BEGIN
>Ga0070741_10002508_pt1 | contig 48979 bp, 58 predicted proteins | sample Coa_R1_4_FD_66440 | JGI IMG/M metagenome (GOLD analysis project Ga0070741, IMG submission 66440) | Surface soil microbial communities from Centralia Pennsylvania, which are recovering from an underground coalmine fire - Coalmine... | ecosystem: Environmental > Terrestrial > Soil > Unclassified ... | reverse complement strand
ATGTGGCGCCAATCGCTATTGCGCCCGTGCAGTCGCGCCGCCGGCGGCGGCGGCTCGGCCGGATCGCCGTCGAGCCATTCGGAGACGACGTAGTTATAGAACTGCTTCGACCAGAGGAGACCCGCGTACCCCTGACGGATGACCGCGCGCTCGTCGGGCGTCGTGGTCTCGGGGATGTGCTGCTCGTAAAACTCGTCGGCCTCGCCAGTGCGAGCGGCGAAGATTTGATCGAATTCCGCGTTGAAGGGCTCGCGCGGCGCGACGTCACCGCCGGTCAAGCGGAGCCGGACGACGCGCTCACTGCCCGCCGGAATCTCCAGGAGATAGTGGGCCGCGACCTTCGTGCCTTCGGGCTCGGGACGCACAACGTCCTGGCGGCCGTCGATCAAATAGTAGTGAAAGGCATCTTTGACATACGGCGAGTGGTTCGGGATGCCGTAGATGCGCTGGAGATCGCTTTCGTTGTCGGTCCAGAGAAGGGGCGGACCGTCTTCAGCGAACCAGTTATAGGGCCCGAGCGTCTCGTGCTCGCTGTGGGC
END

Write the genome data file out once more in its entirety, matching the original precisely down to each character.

>Ga0070741_10002508_pt1 | contig 48979 bp, 58 predicted proteins | sample Coa_R1_4_FD_66440 | JGI IMG/M metagenome (GOLD analysis project Ga0070741, IMG submission 66440) | Surface soil microbial communities from Centralia Pennsylvania, which are recovering from an underground coalmine fire - Coalmine... | ecosystem: Environmental > Terrestrial > Soil > Unclassified ... | reverse complement strand
ATGTGGCGCCAATCGCTATTGCGCCCGTGCAGTCGCGCCGCCGGCGGCGGCGGCTCGGCCGGATCGCCGTCGAGCCATTCGGAGACGACGTAGTTATAGAACTGCTTCGACCAGAGGAGACCCGCGTACCCCTGACGGATGACCGCGCGCTCGTCGGGCGTCGTGGTCTCGGGGATGTGCTGCTCGTAAAACTCGTCGGCCTCGCCAGTGCGAGCGGCGAAGATTTGATCGAATTCCGCGTTGAAGGGCTCGCGCGGCGCGACGTCACCGCCGGTCAAGCGGAGCCGGACGACGCGCTCACTGCCCGCCGGAATCTCCAGGAGATAGTGGGCCGCGACCTTCGTGCCTTCGGGCTCGGGACGCACAACGTCCTGGCGGCCGTCGATCAAATAGTAGTGAAAGGCATCTTTGACATACGGCGAGTGGTTCGGGATGCCGTAGATGCGCTGGAGATCGCTTTCGTTGTCGGTCCAGAGAAGGGGCGGACCGTCTTCAGCGAACCAGTTATAGGGCCCGAGCGTCTCGTGCTCGCTGTGGGC